By Haddon Libby

If you were born between 1982 and 2004, you part of the Millennial Generation that is now the largest generation in the United States with 79 million people – three million more than Baby Boomers.

As there was not a lot written about this most recent generation, the Boston Consulting Group studied Millennials. For the sake of their research, they considered all Americans as either Millennials or Non-Millennials (sorry Gen X’ers and the Silent Generation).

Worth noting, the phrase Millennial was coined by writers William Strauss and Neil Howe in their books devoted to “the Next Great Generation.” Others have used the term Generation Me as they consider Millennials to be narcissistic. This negative description of Millennials shows the great divide between Baby Boomers and this younger group of Americans.


A simple way to exemplify this markedly different view of Millennials by Baby Boomers and vice versa is shown in how Baby Boomers call Millennials selfish yet the Millennials view the massive debts and pollution left by Baby Boomers as selfish and short-sighted. The two generations just do not understand each other.

While the older generation waited for opportunities in life, Millennials want things fast and they want them now. In general, Millennials distrust corporations and people with degrees and prefer to trust friends and people whom they view as honest and sincere. In general, Millennials prefer group activities and believe that they can make a difference if they do things as a group. Using restaurants as a simple example, they often dine as large groups. As such, fast, upscale fast food chains like Chipotle are preferred over sit-down restaurants with personal service.

It should be no surprise that Millennials use online social networking to stay in touch with more of their friends. As an example, 46% of Millennials have more than 200 Facebook friends while only 19% of non-Millennials do. Only 26% watch more than 20 hours of television a week versus 49% of Non-Millennials while 42% of Millennial viewing is done on Netflix, Hulu or other non-cable/network sources.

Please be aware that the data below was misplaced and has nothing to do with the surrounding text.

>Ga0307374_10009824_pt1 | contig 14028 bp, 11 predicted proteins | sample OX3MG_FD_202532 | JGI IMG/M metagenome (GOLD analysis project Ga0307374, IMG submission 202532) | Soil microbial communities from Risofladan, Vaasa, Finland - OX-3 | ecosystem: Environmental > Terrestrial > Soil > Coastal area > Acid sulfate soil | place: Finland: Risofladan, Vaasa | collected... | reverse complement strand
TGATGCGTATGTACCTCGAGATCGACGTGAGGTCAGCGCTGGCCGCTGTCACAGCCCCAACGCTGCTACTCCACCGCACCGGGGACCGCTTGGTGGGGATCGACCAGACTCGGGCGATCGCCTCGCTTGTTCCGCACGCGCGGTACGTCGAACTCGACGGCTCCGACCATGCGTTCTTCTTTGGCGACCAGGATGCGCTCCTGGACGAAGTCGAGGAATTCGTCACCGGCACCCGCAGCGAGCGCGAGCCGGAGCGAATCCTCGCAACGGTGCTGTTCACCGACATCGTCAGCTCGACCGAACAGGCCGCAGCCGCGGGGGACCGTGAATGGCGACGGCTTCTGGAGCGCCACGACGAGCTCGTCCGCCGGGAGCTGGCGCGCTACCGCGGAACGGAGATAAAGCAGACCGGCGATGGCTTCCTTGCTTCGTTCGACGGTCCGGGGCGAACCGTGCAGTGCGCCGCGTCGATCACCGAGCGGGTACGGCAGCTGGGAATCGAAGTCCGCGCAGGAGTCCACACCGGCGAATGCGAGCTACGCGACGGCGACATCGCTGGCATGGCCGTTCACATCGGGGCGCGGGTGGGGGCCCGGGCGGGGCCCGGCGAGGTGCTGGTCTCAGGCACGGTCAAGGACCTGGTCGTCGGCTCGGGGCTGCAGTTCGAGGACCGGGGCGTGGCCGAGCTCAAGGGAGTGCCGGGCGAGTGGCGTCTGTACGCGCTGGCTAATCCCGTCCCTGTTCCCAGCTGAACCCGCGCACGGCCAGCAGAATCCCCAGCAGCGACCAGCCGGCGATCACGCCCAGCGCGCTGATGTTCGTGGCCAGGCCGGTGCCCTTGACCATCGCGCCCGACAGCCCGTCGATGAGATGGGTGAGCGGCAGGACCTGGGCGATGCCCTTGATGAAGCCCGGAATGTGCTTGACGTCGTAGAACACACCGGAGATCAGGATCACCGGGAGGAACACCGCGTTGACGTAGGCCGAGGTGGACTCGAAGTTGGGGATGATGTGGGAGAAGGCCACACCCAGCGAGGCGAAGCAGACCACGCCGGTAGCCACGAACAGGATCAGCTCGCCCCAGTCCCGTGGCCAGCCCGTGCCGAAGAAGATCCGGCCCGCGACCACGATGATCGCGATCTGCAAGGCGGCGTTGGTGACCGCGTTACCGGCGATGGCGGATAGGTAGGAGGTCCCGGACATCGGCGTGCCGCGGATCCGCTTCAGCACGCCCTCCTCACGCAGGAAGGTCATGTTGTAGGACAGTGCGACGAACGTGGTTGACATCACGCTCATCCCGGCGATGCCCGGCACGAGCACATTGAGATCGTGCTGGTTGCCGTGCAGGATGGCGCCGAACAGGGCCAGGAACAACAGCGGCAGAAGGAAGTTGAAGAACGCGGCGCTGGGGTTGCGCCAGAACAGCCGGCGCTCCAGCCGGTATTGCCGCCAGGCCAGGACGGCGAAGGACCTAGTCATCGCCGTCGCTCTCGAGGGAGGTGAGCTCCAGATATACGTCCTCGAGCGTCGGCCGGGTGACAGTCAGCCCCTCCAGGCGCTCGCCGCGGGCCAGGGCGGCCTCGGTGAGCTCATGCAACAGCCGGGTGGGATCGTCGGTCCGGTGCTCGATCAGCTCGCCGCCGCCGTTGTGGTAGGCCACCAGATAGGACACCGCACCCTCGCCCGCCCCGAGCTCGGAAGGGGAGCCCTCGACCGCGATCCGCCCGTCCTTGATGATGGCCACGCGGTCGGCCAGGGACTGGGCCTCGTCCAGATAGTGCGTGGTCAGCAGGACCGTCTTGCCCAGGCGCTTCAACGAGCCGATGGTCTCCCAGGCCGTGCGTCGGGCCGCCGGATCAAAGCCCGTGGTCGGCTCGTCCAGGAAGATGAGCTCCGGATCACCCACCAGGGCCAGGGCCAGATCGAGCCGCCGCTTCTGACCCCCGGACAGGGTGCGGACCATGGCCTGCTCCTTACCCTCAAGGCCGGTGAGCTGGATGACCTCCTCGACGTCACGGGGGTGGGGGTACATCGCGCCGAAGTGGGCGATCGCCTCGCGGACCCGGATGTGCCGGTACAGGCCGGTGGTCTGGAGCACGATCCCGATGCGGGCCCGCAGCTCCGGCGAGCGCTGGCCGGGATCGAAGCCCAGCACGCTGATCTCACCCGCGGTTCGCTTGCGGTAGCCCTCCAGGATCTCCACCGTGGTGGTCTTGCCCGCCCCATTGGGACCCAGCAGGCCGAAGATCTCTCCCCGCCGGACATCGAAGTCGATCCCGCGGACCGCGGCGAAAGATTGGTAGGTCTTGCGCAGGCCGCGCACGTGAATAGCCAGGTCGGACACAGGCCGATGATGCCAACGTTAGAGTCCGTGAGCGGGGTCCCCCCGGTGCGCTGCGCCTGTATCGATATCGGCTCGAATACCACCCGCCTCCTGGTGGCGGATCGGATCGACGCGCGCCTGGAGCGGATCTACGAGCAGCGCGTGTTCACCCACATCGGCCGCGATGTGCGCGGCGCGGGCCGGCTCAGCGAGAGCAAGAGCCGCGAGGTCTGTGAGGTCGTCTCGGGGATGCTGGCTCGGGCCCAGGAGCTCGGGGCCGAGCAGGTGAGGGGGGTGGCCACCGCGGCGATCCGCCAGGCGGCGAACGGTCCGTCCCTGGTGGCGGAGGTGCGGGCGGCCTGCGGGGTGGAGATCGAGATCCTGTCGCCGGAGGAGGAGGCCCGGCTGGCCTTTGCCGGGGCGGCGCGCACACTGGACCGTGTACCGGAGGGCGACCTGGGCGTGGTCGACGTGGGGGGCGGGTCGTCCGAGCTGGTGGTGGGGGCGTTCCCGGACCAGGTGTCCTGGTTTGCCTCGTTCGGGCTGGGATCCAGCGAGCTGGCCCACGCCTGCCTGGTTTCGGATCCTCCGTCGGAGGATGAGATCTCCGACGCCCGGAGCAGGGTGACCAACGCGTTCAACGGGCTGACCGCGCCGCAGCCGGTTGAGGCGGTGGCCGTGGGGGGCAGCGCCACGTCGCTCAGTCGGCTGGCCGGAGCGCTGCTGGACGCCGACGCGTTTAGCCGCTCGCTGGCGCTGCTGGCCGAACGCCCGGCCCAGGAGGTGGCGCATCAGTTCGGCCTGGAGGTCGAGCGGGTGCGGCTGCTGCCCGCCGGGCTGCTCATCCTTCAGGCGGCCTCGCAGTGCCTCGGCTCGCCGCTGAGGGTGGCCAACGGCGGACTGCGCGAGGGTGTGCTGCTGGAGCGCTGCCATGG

Instead of making an occasional monetary donation to a charity, Millennials are more likely to get involved. They are also more likely to incorporate their causes into their daily life. As an example, they may buy only earth friendly products while eating only locally sourced and sustainable foods. Within their generation, there is a subset that engages in slacktivism – the act of engaging in charitable activities through shows of support where very little is done personally.

This leads to the six basic Millennial personality types. The Hip-ennial feels that they can make the world a better place. They are more often female and consume social media the most. The Millennial Mom is family-oriented, works out at the gym and often feels isolated due to her schedule. She is among the most active social media users. Hip-ennials and Moms represent half of all Millennials.

The Anti-Millenial is politically conservative, focus on their life and unlikely to get involved in causes while the Gadget Guru is typically male, self-focused and successful while using the latest electronic gadgetry. Clean and Green Millennials are younger and in search of a purpose-filled life. They think about their world and environment and do what they can to make a difference. Lastly, the Old-School Millennial is conservative, male and does things through in person meetings with very little done online.

Hopefully, Strauss and Howe were correct in that the Millennials will be the Next Great Generation. They will have to be to solve the many challenges facing us domestically and around the world.